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Those who swing together, stay together

Indonesian children play on swings at a park in Jakarta, Indonesia, Friday. April. 4. 2014.
Tatan Syuflana/AP
Indonesian children play on swings at a park in Jakarta, Indonesia, Friday. April. 4. 2014.

How do you get young children to cooperate with each other? Swinging on swing sets in synchrony might help.

That's what Andrew Meltzoff, the co-director of the University of Washington Institute for Learning and Brain Sciences and an expert on infant and child development, is discovering in his latest research, which gives us insight into the kinds of things that help kids get along with each other.

Meltzoff sat down with KPCC’s Devin Browne at the Simms/Mann Institute Think Tank to explain more.

Tell me about the relationship between kids' cooperation and music.

We’re doing some new research in our lab about how children being in sync with other children helps them cooperate with others. We’re very interested in how music is important, so we decided to focus on very specific part of music — when kids play music together, they often move their body in time with each other and they engage jointly and synchronously together. So what we wanted to do was isolate the synchrony and see how important that was.

And you did this by studying kids on swing sets?

We built a swing set in our lab and took unfamiliar four year olds—who had never met each other before—and we tested them, almost 200 kids, together in pairs.

We had them swing together, so two swings moving exactly at the same time, and in the other group, we had the kids swing but they were swinging out of time with one another. And after the children experienced this, we found that the children who were swinging in synchrony were much more cooperative with one another.

And four year olds cooperating with each other—it’s not their strong suit, to have four year olds who are not familiar with each other, not friends—they often compete or work separate from each other, each do their own thing. But lo and behold, the groups that had been swinging together, when they were presented with this task, did it in a very, very cooperative way.  

So it’s a little bit like, in the old days, if you remember a swing, sort of a bench swing on the porch where high school boy and girl might be dating and swinging on a bench together. That was getting them in tune or in sync and it seems to have positive—it’s called pro-social behavior, you act more socially with one another when you’ve been moving in sync.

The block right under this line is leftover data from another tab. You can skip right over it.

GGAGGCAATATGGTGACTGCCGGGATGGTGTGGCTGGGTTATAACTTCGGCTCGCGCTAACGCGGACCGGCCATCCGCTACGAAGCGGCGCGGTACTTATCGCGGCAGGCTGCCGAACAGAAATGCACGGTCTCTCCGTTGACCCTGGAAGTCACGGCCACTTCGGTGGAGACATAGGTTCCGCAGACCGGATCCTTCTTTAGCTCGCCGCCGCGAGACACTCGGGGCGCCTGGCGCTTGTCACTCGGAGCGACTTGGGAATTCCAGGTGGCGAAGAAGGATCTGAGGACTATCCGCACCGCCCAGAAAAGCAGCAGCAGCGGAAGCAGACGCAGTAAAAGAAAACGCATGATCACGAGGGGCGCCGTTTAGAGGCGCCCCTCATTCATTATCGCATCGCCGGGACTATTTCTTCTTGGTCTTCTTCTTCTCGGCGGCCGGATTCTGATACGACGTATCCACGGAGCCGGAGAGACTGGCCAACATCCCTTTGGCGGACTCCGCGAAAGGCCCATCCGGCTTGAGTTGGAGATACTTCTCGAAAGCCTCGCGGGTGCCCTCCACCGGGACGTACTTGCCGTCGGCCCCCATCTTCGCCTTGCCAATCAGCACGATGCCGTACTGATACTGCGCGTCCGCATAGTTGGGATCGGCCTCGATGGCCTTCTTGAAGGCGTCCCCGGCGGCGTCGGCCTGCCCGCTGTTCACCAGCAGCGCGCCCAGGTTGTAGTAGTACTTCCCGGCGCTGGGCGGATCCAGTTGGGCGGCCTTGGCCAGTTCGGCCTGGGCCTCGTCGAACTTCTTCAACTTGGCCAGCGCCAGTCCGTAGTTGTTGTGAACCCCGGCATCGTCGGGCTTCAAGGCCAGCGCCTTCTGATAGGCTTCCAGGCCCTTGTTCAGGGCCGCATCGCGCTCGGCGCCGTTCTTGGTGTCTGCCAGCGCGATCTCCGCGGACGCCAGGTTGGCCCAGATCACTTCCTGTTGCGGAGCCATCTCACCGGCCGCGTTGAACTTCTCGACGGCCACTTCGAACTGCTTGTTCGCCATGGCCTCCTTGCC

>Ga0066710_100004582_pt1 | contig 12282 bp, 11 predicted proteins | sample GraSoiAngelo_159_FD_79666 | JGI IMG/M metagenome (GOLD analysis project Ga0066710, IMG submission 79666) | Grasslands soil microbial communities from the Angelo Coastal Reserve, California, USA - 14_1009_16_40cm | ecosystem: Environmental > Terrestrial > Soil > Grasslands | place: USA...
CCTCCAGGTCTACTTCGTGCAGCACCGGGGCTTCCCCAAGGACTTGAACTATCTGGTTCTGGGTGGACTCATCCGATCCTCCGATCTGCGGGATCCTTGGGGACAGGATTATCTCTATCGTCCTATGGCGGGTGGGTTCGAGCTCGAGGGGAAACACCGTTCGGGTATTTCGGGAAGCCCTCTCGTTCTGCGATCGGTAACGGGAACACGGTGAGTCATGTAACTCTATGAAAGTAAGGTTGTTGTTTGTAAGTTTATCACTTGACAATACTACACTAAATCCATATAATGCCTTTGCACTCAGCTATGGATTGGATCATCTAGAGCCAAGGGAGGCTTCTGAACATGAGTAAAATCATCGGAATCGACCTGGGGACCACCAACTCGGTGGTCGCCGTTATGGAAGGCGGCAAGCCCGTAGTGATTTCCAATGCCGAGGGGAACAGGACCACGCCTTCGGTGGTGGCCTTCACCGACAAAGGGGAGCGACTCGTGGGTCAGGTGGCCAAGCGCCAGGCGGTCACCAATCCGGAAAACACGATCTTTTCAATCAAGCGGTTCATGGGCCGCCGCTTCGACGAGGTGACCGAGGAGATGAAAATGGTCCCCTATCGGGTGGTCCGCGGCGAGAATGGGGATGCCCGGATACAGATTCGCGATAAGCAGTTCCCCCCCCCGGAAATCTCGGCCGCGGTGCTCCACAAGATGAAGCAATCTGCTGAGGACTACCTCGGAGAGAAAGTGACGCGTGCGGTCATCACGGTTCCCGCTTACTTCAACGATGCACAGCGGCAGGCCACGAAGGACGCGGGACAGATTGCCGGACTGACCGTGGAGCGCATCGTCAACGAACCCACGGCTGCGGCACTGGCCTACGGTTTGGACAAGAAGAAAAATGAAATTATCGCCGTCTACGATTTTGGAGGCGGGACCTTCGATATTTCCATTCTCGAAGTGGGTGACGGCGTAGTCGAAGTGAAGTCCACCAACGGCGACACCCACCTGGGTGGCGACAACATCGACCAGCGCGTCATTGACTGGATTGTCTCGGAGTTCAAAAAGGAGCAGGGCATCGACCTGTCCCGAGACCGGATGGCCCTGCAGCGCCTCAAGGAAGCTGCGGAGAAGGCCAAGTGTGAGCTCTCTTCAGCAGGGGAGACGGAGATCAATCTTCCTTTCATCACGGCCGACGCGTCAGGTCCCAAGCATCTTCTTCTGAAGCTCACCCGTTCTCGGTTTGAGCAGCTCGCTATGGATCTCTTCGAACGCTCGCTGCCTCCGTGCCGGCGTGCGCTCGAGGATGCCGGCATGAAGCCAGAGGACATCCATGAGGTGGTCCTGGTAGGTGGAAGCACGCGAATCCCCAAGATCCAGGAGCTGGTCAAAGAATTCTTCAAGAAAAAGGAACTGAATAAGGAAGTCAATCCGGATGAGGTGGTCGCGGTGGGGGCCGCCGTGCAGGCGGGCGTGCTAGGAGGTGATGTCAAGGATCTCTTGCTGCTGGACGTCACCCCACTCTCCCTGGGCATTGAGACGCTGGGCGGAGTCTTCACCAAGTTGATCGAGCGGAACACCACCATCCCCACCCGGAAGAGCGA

That happens naturally when kids drum together, when they march together, when they do musical activities together. But we were able to show in this experiment that simply moving their bodies in sync improved their pro social behavior, their cooperation. So we’re very excited about this.

And we're interested in promoting pro-social behavior among young kids. It’s so important to today’s world to know how to get along with each other, cooperate with each other, act empathetically and cooperatively with one another. Many parents, policy makers and scientists are wondering what we can do to promote that.

I guess we need more diplomats from around the world to get on swing sets together?

You could do that! That’s one implication. The other educational implication is that music classes used to be prevalent in elementary schools and even preschools, and they've sometimes been squeezed out because people are interested in what are considered more academic subjects.

But there is a value in music and in kids doing joint activities like that together. And we’re beginning to think that stripping these music classes out of schools is maybe taking an important part of social, emotional development out of the schools.

And how does this impact children's ability to perform in more academic subjects, like reading and math?

It’s not too much of a stretch to think that working cooperatively with one another may lead to being able to work collaboratively with one another on academic subjects. Of course, you need the skillset—there’s absolutely no question. People need the technical skills.

But in addition to having the technical knowledge, we all know that creativity and innovation in today’s society also takes being able to work collaboratively—that means being able to get along with another, take the perspective of another, work in a cooperative way with another.

So in a very primitive, cursory way, these experiences with music or synchrony that we can do with our young children even the dinner table, in preschool and so forth, can help set them on a pathway of interacting with each other in collaborative and social ways that will change their lives and be important for their success and society’s success.